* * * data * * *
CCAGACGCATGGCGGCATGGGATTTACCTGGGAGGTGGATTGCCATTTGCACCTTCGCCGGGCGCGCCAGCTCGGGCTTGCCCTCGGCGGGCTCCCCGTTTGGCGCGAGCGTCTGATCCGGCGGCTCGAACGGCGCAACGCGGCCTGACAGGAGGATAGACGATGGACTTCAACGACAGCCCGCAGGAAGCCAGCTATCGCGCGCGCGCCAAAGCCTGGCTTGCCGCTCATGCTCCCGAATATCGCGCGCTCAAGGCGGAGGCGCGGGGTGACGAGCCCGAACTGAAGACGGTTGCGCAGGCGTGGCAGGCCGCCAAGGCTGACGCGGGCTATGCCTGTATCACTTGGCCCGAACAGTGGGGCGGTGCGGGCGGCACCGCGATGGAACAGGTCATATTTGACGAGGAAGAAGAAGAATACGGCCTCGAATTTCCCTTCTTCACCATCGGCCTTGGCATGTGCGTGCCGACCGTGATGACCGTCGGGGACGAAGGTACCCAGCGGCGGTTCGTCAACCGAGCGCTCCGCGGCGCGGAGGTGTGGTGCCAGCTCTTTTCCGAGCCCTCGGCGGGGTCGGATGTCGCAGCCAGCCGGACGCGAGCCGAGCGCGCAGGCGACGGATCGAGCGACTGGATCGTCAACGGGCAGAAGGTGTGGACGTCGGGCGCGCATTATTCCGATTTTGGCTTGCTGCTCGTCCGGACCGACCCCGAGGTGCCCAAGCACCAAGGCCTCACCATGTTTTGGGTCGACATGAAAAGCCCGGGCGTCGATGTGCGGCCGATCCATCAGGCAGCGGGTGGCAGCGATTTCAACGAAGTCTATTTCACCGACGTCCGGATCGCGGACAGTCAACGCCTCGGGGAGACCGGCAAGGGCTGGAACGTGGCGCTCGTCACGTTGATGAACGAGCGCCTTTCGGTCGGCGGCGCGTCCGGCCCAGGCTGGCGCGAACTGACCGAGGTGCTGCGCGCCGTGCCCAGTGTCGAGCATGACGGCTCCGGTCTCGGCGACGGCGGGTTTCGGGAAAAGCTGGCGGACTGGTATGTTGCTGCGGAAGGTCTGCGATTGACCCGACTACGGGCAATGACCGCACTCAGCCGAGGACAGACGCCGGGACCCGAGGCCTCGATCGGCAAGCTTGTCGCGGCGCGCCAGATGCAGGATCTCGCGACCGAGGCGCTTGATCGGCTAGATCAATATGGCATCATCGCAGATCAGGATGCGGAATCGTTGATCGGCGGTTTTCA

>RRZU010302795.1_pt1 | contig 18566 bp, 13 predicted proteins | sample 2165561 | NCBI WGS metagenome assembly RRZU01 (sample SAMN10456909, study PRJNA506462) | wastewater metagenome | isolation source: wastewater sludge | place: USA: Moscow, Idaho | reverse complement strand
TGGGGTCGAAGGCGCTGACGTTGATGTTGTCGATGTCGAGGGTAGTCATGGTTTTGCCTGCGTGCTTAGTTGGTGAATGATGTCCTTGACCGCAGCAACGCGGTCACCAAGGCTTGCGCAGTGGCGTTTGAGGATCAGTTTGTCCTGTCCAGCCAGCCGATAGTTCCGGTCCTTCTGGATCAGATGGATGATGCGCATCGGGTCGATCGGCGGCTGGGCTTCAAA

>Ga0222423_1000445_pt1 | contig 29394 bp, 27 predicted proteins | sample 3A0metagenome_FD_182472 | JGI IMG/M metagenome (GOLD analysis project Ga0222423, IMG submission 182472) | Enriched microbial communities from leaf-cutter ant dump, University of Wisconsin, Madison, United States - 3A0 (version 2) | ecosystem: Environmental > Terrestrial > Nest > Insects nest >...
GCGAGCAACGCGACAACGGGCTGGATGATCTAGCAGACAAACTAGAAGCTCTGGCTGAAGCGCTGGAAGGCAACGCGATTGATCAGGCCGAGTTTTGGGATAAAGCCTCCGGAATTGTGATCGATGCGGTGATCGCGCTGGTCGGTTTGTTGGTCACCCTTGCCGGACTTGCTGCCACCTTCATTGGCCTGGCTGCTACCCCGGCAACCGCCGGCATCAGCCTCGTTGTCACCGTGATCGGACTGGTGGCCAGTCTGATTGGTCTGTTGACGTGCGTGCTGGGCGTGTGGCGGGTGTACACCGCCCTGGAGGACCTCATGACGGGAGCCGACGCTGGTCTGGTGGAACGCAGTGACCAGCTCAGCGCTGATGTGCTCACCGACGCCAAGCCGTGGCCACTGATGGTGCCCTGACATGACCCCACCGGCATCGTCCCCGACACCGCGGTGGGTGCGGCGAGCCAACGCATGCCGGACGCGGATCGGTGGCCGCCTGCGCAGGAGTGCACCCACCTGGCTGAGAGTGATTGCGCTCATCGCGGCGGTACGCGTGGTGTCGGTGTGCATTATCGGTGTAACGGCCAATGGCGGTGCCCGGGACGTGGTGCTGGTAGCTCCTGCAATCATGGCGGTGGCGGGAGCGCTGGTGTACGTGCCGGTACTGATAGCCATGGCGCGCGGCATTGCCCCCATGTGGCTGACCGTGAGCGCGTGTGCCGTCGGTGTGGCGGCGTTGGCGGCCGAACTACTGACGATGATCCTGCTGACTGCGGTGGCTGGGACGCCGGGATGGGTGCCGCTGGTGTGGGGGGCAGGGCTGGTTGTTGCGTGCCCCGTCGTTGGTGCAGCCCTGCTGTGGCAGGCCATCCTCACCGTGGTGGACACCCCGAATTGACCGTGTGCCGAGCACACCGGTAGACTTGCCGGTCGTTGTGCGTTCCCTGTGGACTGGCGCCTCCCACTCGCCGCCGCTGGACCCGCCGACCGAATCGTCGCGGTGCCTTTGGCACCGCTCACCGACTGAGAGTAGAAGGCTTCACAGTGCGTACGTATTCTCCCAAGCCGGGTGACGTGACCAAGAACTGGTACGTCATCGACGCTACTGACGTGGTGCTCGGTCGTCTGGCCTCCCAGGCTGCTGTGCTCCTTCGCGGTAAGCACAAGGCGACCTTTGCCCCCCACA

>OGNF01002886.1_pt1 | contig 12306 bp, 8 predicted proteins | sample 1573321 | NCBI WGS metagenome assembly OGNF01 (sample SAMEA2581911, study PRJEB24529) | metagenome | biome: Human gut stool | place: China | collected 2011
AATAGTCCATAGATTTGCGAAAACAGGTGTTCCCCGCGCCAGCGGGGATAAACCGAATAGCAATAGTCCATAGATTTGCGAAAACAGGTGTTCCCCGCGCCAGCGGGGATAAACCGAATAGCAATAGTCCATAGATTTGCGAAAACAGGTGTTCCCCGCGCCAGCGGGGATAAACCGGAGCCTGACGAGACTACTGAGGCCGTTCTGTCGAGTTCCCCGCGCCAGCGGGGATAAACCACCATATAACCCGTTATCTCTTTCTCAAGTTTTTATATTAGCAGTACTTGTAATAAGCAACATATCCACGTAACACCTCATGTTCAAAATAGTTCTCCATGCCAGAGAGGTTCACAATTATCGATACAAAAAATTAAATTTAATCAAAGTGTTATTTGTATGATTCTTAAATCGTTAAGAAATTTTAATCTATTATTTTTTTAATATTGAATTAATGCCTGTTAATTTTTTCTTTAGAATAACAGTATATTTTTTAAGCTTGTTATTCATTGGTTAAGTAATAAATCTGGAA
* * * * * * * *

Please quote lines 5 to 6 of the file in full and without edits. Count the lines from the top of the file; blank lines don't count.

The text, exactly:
GCGAGCAACGCGACAACGGGCTGGATGATCTAGCAGACAAACTAGAAGCTCTGGCTGAAGCGCTGGAAGGCAACGCGATTGATCAGGCCGAGTTTTGGGATAAAGCCTCCGGAATTGTGATCGATGCGGTGATCGCGCTGGTCGGTTTGTTGGTCACCCTTGCCGGACTTGCTGCCACCTTCATTGGCCTGGCTGCTACCCCGGCAACCGCCGGCATCAGCCTCGTTGTCACCGTGATCGGACTGGTGGCCAGTCTGATTGGTCTGTTGACGTGCGTGCTGGGCGTGTGGCGGGTGTACACCGCCCTGGAGGACCTCATGACGGGAGCCGACGCTGGTCTGGTGGAACGCAGTGACCAGCTCAGCGCTGATGTGCTCACCGACGCCAAGCCGTGGCCACTGATGGTGCCCTGACATGACCCCACCGGCATCGTCCCCGACACCGCGGTGGGTGCGGCGAGCCAACGCATGCCGGACGCGGATCGGTGGCCGCCTGCGCAGGAGTGCACCCACCTGGCTGAGAGTGATTGCGCTCATCGCGGCGGTACGCGTGGTGTCGGTGTGCATTATCGGTGTAACGGCCAATGGCGGTGCCCGGGACGTGGTGCTGGTAGCTCCTGCAATCATGGCGGTGGCGGGAGCGCTGGTGTACGTGCCGGTACTGATAGCCATGGCGCGCGGCATTGCCCCCATGTGGCTGACCGTGAGCGCGTGTGCCGTCGGTGTGGCGGCGTTGGCGGCCGAACTACTGACGATGATCCTGCTGACTGCGGTGGCTGGGACGCCGGGATGGGTGCCGCTGGTGTGGGGGGCAGGGCTGGTTGTTGCGTGCCCCGTCGTTGGTGCAGCCCTGCTGTGGCAGGCCATCCTCACCGTGGTGGACACCCCGAATTGACCGTGTGCCGAGCACACCGGTAGACTTGCCGGTCGTTGTGCGTTCCCTGTGGACTGGCGCCTCCCACTCGCCGCCGCTGGACCCGCCGACCGAATCGTCGCGGTGCCTTTGGCACCGCTCACCGACTGAGAGTAGAAGGCTTCACAGTGCGTACGTATTCTCCCAAGCCGGGTGACGTGACCAAGAACTGGTACGTCATCGACGCTACTGACGTGGTGCTCGGTCGTCTGGCCTCCCAGGCTGCTGTGCTCCTTCGCGGTAAGCACAAGGCGACCTTTGCCCCCCACA

>OGNF01002886.1_pt1 | contig 12306 bp, 8 predicted proteins | sample 1573321 | NCBI WGS metagenome assembly OGNF01 (sample SAMEA2581911, study PRJEB24529) | metagenome | biome: Human gut stool | place: China | collected 2011